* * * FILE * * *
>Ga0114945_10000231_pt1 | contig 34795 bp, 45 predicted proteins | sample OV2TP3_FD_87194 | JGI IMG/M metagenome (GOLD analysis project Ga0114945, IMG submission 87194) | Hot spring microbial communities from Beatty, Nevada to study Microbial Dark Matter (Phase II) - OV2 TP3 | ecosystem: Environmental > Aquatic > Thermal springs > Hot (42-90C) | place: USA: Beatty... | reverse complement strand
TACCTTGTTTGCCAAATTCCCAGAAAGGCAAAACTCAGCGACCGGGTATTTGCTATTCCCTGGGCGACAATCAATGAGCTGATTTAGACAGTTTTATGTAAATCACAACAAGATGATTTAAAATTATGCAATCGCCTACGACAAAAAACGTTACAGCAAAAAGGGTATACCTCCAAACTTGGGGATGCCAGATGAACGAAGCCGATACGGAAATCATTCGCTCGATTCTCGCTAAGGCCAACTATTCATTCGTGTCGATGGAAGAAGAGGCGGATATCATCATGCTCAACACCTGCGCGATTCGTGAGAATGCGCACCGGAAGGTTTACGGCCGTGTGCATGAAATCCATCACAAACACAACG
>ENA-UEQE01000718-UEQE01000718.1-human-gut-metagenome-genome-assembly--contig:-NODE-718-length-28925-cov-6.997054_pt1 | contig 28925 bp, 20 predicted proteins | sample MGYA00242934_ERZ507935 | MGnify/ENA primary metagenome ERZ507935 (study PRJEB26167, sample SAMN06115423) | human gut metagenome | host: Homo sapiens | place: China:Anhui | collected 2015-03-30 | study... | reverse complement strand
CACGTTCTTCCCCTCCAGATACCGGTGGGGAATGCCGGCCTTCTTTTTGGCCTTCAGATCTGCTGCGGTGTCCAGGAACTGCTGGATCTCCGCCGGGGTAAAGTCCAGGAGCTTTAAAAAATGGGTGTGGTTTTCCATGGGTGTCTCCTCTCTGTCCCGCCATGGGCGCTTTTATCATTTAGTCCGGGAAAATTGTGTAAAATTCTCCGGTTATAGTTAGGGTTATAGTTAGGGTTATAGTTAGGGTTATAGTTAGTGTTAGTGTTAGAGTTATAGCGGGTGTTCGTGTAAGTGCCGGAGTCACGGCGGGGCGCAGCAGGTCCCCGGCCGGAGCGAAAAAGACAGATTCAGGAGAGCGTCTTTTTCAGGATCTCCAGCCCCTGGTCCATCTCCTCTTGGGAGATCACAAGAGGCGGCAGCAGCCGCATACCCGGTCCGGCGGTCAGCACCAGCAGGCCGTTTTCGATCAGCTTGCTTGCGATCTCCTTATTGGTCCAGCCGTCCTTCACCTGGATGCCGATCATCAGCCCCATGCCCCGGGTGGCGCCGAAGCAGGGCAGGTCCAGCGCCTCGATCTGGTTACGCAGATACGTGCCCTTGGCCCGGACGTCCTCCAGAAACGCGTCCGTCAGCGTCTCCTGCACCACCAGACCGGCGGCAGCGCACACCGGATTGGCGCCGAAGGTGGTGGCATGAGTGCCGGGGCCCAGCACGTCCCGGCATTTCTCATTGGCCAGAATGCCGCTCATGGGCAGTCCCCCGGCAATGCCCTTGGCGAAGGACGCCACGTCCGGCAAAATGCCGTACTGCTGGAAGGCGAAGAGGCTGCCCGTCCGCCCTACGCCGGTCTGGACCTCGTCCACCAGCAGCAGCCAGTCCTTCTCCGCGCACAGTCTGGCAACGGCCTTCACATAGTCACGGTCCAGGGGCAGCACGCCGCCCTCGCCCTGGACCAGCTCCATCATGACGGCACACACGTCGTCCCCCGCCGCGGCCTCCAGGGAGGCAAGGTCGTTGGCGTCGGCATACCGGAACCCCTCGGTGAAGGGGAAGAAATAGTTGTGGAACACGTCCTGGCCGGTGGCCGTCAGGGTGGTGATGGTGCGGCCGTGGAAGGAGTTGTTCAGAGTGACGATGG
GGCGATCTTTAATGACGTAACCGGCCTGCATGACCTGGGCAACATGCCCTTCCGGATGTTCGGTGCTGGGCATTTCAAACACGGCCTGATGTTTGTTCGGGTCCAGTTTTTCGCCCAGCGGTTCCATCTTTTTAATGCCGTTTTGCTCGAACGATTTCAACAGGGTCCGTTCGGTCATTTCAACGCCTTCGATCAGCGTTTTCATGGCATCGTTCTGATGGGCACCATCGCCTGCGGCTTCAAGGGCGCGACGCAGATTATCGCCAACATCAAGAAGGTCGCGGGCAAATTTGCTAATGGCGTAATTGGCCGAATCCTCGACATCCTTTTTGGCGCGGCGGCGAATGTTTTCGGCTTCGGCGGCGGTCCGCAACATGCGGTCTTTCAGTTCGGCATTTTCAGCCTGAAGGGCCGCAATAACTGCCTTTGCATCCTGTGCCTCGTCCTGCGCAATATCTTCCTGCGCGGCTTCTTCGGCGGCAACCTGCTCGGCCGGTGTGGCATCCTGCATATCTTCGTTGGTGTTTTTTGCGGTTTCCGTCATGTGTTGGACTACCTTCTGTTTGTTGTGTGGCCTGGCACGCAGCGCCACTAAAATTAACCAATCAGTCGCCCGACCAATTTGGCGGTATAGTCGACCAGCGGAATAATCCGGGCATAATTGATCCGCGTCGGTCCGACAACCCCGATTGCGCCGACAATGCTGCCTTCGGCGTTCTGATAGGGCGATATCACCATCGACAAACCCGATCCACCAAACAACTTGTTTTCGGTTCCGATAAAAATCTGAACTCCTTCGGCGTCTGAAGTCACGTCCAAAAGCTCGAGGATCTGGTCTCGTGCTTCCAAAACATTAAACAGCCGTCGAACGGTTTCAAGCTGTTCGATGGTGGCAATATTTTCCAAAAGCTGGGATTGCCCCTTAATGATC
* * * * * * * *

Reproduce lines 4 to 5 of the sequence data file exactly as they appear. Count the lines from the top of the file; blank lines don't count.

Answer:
CACGTTCTTCCCCTCCAGATACCGGTGGGGAATGCCGGCCTTCTTTTTGGCCTTCAGATCTGCTGCGGTGTCCAGGAACTGCTGGATCTCCGCCGGGGTAAAGTCCAGGAGCTTTAAAAAATGGGTGTGGTTTTCCATGGGTGTCTCCTCTCTGTCCCGCCATGGGCGCTTTTATCATTTAGTCCGGGAAAATTGTGTAAAATTCTCCGGTTATAGTTAGGGTTATAGTTAGGGTTATAGTTAGGGTTATAGTTAGTGTTAGTGTTAGAGTTATAGCGGGTGTTCGTGTAAGTGCCGGAGTCACGGCGGGGCGCAGCAGGTCCCCGGCCGGAGCGAAAAAGACAGATTCAGGAGAGCGTCTTTTTCAGGATCTCCAGCCCCTGGTCCATCTCCTCTTGGGAGATCACAAGAGGCGGCAGCAGCCGCATACCCGGTCCGGCGGTCAGCACCAGCAGGCCGTTTTCGATCAGCTTGCTTGCGATCTCCTTATTGGTCCAGCCGTCCTTCACCTGGATGCCGATCATCAGCCCCATGCCCCGGGTGGCGCCGAAGCAGGGCAGGTCCAGCGCCTCGATCTGGTTACGCAGATACGTGCCCTTGGCCCGGACGTCCTCCAGAAACGCGTCCGTCAGCGTCTCCTGCACCACCAGACCGGCGGCAGCGCACACCGGATTGGCGCCGAAGGTGGTGGCATGAGTGCCGGGGCCCAGCACGTCCCGGCATTTCTCATTGGCCAGAATGCCGCTCATGGGCAGTCCCCCGGCAATGCCCTTGGCGAAGGACGCCACGTCCGGCAAAATGCCGTACTGCTGGAAGGCGAAGAGGCTGCCCGTCCGCCCTACGCCGGTCTGGACCTCGTCCACCAGCAGCAGCCAGTCCTTCTCCGCGCACAGTCTGGCAACGGCCTTCACATAGTCACGGTCCAGGGGCAGCACGCCGCCCTCGCCCTGGACCAGCTCCATCATGACGGCACACACGTCGTCCCCCGCCGCGGCCTCCAGGGAGGCAAGGTCGTTGGCGTCGGCATACCGGAACCCCTCGGTGAAGGGGAAGAAATAGTTGTGGAACACGTCCTGGCCGGTGGCCGTCAGGGTGGTGATGGTGCGGCCGTGGAAGGAGTTGTTCAGAGTGACGATGG
GGCGATCTTTAATGACGTAACCGGCCTGCATGACCTGGGCAACATGCCCTTCCGGATGTTCGGTGCTGGGCATTTCAAACACGGCCTGATGTTTGTTCGGGTCCAGTTTTTCGCCCAGCGGTTCCATCTTTTTAATGCCGTTTTGCTCGAACGATTTCAACAGGGTCCGTTCGGTCATTTCAACGCCTTCGATCAGCGTTTTCATGGCATCGTTCTGATGGGCACCATCGCCTGCGGCTTCAAGGGCGCGACGCAGATTATCGCCAACATCAAGAAGGTCGCGGGCAAATTTGCTAATGGCGTAATTGGCCGAATCCTCGACATCCTTTTTGGCGCGGCGGCGAATGTTTTCGGCTTCGGCGGCGGTCCGCAACATGCGGTCTTTCAGTTCGGCATTTTCAGCCTGAAGGGCCGCAATAACTGCCTTTGCATCCTGTGCCTCGTCCTGCGCAATATCTTCCTGCGCGGCTTCTTCGGCGGCAACCTGCTCGGCCGGTGTGGCATCCTGCATATCTTCGTTGGTGTTTTTTGCGGTTTCCGTCATGTGTTGGACTACCTTCTGTTTGTTGTGTGGCCTGGCACGCAGCGCCACTAAAATTAACCAATCAGTCGCCCGACCAATTTGGCGGTATAGTCGACCAGCGGAATAATCCGGGCATAATTGATCCGCGTCGGTCCGACAACCCCGATTGCGCCGACAATGCTGCCTTCGGCGTTCTGATAGGGCGATATCACCATCGACAAACCCGATCCACCAAACAACTTGTTTTCGGTTCCGATAAAAATCTGAACTCCTTCGGCGTCTGAAGTCACGTCCAAAAGCTCGAGGATCTGGTCTCGTGCTTCCAAAACATTAAACAGCCGTCGAACGGTTTCAAGCTGTTCGATGGTGGCAATATTTTCCAAAAGCTGGGATTGCCCCTTAATGATC